Axis of Logic - December 24-26 we are going to pretend that if we
ignore the bad news, it might go away. So for these three days, nothing
but music. We hope you like at least some of our choices - we're pretty
sure the bad news will be waiting for us on the 27th.
The Nutcracker, is a two-act ballet, originally choreographed by Marius Petipa and Lev Ivanov with a score by Pyotr Ilyich Tchaikovsky. The libretto is adapted from E.T.A. Hoffmann's story "The Nutcracker and the Mouse King". It was given its première at the Mariinsky Theatre in St. Petersburg on Sunday, 18 December 1892, on a double-bill with Tchaikovsky's opera, Iolanta.
Although the original production was not a success, the twenty-minute suite that Tchaikovsky extracted from the ballet was. However, the complete Nutcracker has enjoyed enormous popularity since the late 1960s and is now performed by countless ballet companies, primarily during the Christmas season, especially in the U.S. Tchaikovsky's score has become one of his most famous compositions, in particular the pieces featured in the suite. Among other things, the score is noted for its use of the celesta, an instrument that the composer had already employed in his much lesser known symphonic ballad The Voyevoda.
The first performance of The Nutcracker was not deemed a success. The reaction to the dancers themselves was ambivalent. While some critics praised Dell'Era on her pointework as the Sugar Plum Fairy (she allegedly received five curtain-calls), one critic called her "corpulent" and "pudgy." Olga Preobajenskaya as the Columbine doll was panned by one critic as "completely insipid" and praised as "charming" by another. One audience member described the choreography of the battle scene as confusing: "One cannot understand anything. Disorderly pushing about from corner to corner and running backwards and forwards -- quite amateurish."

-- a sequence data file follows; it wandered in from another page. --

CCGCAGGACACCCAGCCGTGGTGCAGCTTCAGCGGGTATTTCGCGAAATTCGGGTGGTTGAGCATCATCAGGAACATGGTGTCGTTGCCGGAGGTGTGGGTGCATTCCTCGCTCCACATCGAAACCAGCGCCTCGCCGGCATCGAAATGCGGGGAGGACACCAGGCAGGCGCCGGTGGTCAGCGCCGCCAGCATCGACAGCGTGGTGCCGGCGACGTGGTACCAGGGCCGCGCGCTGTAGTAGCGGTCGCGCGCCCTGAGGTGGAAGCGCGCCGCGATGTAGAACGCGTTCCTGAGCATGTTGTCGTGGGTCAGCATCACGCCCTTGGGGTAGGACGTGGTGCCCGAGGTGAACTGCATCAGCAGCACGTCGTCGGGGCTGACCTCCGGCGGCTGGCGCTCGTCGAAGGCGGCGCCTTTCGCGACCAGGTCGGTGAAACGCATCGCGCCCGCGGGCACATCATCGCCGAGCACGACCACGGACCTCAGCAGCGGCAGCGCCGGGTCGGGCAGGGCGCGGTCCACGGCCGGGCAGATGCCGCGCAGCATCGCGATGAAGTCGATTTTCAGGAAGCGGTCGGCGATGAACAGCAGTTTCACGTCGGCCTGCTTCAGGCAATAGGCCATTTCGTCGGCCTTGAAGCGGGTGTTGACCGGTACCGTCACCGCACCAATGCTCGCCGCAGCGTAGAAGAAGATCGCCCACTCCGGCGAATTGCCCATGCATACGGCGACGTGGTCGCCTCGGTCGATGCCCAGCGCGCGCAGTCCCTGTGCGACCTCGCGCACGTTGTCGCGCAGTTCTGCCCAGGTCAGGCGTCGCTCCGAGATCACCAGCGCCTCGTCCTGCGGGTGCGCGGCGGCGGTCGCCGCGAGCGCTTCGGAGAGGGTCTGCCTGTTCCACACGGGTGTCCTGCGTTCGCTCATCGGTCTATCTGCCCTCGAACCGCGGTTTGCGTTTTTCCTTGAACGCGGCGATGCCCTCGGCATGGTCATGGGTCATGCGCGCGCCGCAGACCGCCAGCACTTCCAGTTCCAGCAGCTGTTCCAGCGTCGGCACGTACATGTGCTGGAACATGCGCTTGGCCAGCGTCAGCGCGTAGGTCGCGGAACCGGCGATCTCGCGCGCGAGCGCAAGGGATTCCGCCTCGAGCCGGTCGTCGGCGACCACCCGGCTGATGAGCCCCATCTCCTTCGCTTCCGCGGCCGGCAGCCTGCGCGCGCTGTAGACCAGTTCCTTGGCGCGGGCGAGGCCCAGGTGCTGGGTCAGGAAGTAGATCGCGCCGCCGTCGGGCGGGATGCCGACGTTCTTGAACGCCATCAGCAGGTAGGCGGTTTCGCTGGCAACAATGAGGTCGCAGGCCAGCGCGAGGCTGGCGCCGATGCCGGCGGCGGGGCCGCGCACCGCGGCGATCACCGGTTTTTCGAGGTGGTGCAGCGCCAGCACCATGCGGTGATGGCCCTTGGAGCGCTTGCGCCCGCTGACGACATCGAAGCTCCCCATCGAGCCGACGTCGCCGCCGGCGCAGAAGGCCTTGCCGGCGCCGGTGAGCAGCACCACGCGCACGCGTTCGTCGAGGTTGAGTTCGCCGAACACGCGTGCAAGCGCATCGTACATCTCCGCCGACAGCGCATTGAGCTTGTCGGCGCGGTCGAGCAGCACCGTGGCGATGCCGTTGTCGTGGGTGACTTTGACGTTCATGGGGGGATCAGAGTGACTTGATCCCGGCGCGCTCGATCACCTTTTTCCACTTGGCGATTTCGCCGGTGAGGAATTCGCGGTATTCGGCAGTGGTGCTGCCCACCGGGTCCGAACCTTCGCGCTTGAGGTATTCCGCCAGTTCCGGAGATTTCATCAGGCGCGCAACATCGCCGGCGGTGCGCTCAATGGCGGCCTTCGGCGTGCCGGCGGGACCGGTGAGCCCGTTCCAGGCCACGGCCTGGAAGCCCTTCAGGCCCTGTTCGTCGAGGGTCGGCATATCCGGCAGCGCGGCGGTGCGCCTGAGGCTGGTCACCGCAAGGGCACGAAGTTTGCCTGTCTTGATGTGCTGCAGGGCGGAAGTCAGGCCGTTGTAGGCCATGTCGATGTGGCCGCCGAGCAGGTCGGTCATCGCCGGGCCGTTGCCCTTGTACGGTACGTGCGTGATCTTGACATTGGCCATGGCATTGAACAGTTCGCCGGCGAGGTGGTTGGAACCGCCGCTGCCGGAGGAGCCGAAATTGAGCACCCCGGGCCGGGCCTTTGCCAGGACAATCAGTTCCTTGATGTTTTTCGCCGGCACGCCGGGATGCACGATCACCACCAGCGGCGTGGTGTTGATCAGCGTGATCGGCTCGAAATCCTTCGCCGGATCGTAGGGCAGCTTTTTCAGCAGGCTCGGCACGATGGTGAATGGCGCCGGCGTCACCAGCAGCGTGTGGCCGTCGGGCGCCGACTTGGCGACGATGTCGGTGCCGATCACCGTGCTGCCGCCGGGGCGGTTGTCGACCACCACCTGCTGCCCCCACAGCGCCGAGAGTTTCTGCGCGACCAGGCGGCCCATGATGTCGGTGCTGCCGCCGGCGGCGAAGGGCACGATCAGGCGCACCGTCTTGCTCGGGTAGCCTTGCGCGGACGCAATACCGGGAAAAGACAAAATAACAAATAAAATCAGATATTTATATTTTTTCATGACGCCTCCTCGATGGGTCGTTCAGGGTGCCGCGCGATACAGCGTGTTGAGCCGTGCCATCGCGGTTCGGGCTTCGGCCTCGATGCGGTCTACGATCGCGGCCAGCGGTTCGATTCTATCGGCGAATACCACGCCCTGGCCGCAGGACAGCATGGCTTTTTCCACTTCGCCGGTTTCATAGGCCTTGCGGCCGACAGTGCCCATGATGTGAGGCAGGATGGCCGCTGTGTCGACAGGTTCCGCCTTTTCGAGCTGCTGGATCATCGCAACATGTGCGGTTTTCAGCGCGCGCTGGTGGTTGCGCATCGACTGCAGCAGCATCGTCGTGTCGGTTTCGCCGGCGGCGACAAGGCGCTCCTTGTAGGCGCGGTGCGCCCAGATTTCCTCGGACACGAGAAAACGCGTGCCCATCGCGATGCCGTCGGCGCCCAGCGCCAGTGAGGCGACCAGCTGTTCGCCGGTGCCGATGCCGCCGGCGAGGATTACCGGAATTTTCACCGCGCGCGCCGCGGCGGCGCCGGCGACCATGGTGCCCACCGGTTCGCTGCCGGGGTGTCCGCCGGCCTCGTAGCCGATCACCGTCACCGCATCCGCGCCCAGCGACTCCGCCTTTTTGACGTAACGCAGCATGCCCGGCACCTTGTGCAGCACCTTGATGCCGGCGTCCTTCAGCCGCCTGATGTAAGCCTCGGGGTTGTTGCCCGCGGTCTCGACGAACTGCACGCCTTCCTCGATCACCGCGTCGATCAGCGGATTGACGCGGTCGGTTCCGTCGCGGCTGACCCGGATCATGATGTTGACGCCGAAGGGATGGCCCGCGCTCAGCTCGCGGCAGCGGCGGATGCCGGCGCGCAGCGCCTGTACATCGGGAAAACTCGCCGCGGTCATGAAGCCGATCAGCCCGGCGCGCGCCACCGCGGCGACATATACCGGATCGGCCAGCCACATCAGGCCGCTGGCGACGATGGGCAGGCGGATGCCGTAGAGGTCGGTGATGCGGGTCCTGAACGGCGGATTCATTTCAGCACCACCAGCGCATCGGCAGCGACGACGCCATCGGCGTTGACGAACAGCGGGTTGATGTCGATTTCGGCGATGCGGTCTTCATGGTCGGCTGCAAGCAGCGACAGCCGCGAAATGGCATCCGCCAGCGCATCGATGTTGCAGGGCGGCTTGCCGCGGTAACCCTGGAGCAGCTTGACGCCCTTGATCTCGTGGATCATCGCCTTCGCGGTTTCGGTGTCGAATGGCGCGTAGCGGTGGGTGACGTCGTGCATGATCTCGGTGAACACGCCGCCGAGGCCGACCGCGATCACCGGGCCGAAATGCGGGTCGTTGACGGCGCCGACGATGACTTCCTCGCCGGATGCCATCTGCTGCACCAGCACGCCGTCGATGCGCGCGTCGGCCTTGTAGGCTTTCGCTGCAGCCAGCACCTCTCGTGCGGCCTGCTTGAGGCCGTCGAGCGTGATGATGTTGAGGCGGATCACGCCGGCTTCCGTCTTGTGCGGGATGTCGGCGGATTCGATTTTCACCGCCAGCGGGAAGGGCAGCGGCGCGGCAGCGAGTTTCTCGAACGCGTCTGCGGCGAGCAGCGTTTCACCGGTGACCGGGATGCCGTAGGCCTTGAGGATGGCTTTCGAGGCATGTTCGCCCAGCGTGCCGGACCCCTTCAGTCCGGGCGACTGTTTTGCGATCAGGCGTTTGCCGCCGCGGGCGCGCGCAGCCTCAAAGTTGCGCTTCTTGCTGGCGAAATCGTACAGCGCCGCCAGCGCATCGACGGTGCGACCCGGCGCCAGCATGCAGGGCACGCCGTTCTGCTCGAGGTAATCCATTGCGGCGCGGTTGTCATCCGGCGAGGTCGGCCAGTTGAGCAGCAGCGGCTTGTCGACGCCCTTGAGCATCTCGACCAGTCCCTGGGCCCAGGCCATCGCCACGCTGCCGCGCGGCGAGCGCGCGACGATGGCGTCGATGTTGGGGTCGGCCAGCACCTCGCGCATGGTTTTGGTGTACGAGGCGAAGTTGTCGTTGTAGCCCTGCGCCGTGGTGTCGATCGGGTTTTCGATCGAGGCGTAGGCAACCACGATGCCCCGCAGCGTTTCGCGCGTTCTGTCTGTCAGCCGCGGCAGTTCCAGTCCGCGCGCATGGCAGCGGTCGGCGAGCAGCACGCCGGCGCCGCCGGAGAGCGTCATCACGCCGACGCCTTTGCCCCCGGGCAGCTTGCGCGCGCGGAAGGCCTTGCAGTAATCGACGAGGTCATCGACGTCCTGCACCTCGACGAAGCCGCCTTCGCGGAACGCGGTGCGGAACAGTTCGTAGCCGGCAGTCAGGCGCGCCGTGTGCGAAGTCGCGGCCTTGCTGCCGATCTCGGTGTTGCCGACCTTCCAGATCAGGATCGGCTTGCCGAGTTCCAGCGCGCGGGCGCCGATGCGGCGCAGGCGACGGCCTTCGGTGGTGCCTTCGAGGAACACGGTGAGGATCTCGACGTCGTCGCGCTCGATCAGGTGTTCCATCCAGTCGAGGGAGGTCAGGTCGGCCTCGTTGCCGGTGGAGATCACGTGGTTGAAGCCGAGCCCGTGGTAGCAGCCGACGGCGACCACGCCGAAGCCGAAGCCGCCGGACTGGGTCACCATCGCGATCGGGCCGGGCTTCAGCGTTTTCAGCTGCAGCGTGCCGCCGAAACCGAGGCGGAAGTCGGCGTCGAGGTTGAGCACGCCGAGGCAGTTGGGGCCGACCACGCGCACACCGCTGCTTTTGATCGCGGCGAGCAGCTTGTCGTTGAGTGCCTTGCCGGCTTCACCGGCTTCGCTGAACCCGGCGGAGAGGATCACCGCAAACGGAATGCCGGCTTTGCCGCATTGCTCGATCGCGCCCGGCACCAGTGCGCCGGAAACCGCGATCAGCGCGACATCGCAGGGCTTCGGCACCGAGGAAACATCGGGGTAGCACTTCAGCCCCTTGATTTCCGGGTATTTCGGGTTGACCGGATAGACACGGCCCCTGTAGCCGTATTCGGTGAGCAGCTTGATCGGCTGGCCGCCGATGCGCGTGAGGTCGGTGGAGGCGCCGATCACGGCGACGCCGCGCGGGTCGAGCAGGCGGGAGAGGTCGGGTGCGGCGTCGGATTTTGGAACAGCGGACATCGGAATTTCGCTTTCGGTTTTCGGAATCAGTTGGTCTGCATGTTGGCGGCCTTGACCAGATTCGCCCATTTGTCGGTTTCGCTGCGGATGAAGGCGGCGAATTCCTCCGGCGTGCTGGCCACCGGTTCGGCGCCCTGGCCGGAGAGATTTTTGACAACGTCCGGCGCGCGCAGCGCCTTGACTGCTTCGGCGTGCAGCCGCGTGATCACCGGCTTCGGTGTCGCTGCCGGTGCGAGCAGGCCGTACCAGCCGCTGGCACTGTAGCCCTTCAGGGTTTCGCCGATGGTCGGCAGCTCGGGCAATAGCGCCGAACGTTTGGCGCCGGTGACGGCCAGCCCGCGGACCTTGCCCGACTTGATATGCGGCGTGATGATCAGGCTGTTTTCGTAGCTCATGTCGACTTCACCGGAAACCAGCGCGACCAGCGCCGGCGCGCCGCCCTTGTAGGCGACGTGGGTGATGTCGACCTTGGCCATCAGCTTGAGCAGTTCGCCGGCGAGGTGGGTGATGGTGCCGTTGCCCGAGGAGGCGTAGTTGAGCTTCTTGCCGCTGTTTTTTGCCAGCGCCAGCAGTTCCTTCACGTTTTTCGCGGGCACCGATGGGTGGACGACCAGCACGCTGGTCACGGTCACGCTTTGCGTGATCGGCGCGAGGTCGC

The libretto was criticized for being "lopsided" and for not being faithful to the Hoffmann tale. Much of the criticism focused on the featuring of children so prominently in the ballet, and many bemoaned the fact that the ballerina did not dance until the Grand Pas de Deux near the end of the second act (which did not occur until nearly midnight during the program). Some found the transition between the mundane world of the first scene and the fantasy world of the second act too abrupt. Reception was better for Tchaikovsky's score. Critics called it "astonishingly rich in inspiration" and "from beginning to end, beautiful, melodious, original, and characteristic." But even this was not unanimous as some critics found the party scene "ponderous" and the Grand Pas de Deux "insipid."